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I have a Java program which runs every 10 minutes. I want to capture a log of this process, for example consider (what essentially my program does):

public static void someFunction()
    System.setOut(new PrintStream(LOG_DIR));
    System.out.append("whatever I am appending about my program")

In this case someFunction will be called from main every 10 minutes. However, it always overwrites the file specified by LOG_DIR. I think this is because it just creates a new file and saves over what was previously in file LOG_DIR. Thus my attempt to append to the end of the file is superfluous.

  1. How can my program write to the end of some file when the function is called every 10 minutes?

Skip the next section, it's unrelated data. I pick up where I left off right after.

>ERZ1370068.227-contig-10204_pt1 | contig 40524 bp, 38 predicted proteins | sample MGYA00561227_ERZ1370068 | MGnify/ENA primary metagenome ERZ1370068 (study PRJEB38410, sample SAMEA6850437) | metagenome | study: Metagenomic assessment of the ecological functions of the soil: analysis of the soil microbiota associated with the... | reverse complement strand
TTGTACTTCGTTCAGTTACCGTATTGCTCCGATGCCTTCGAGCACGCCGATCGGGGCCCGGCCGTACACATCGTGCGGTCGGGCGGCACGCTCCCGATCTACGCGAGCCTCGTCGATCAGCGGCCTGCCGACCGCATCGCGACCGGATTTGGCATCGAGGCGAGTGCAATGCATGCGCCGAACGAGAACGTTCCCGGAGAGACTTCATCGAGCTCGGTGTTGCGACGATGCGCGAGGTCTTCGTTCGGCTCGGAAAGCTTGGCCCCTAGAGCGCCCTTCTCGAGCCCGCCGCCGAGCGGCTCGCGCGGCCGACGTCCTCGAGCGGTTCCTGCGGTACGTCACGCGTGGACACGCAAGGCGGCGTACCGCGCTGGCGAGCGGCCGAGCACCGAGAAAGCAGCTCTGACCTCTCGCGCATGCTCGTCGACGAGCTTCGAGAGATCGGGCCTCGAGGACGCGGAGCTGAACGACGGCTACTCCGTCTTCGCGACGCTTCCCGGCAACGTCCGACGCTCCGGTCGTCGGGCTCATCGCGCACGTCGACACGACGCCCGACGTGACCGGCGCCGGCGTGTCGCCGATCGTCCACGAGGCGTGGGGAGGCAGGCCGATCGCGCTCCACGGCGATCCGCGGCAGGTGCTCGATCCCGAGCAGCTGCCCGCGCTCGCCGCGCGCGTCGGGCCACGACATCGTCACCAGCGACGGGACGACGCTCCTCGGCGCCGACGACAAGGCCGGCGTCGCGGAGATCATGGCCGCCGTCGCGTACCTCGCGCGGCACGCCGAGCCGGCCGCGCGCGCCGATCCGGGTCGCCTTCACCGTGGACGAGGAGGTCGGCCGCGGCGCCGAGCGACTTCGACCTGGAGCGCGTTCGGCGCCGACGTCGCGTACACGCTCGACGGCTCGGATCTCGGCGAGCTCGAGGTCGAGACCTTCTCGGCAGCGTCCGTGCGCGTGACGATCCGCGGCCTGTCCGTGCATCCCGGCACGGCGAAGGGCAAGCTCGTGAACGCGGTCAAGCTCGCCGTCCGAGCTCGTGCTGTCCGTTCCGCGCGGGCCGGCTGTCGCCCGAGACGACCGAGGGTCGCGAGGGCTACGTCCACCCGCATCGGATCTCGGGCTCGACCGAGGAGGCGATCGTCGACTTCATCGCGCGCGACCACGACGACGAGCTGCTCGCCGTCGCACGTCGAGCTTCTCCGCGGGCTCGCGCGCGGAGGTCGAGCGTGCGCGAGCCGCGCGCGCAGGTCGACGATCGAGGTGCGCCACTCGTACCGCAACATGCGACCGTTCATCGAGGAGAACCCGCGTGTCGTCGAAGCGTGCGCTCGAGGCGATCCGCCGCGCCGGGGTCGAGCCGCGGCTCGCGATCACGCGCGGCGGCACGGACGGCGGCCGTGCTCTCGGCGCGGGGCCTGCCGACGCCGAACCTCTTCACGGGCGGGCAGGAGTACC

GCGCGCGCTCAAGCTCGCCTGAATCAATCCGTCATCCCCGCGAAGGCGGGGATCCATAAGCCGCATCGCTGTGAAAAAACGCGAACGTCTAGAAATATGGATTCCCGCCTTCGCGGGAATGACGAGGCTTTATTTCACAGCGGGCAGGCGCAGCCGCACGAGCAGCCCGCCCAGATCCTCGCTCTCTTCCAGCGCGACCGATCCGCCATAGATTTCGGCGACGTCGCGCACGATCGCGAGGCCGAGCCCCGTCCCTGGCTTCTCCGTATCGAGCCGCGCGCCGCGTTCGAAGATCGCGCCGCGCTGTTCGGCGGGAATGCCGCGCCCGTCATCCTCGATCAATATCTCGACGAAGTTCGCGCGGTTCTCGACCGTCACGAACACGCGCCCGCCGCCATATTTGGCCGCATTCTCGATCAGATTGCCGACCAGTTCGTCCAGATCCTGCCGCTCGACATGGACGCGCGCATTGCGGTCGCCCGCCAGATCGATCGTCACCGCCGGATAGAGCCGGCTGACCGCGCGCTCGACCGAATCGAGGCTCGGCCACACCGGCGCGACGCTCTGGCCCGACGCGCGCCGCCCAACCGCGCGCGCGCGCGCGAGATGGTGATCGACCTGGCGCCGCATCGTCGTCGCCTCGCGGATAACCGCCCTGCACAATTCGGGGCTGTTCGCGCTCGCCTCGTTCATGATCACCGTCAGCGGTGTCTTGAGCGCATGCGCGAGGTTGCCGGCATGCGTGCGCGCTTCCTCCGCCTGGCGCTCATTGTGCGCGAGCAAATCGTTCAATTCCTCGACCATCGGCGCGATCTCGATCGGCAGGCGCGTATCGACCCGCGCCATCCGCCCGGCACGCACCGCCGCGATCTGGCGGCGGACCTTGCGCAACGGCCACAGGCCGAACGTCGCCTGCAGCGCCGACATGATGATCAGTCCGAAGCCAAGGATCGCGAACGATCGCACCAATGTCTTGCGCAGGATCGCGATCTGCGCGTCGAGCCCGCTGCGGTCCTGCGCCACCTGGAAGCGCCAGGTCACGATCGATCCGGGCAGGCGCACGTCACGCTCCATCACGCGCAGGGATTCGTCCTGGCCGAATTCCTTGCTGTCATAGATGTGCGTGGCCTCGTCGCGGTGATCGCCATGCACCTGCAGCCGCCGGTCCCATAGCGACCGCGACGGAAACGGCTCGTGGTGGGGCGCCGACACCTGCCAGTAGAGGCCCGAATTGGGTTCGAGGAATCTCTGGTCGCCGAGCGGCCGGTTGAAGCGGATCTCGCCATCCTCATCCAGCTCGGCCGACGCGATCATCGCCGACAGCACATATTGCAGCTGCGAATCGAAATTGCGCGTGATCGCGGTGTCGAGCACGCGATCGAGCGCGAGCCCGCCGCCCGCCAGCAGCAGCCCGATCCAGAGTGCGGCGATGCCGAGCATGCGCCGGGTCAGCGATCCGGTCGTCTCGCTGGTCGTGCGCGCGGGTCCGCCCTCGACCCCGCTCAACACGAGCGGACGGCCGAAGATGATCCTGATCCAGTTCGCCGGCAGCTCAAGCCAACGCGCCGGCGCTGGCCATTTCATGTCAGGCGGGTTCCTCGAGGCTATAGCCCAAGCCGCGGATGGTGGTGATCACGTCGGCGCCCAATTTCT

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Use a logging framework. Or use a FileOutputStream. –  Boris the Spider Apr 14 '13 at 19:08

2 Answers 2

The best solution would be to leverage one of several existing logging frameworks. However, if you insist on rolling your own, you need to append to your output file, as opposed to overwriting it:

System.setOut(new PrintStream(new FileOutputStream(LOG_DIR, true)));

Note that boolean argument to FileOutputStream, this specifies that the stream should be opened in append mode.

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Simply open your log file in append mode, like following:

System.setOut(new PrintStream(new FileOutputStream(LOG_DIR, true)));

It creates a file output stream to write to the file represented by the specified File object. If the second argument is true, then bytes will be written to the end of the file rather than the beginning. A new FileDescriptor object is created to represent this file connection.

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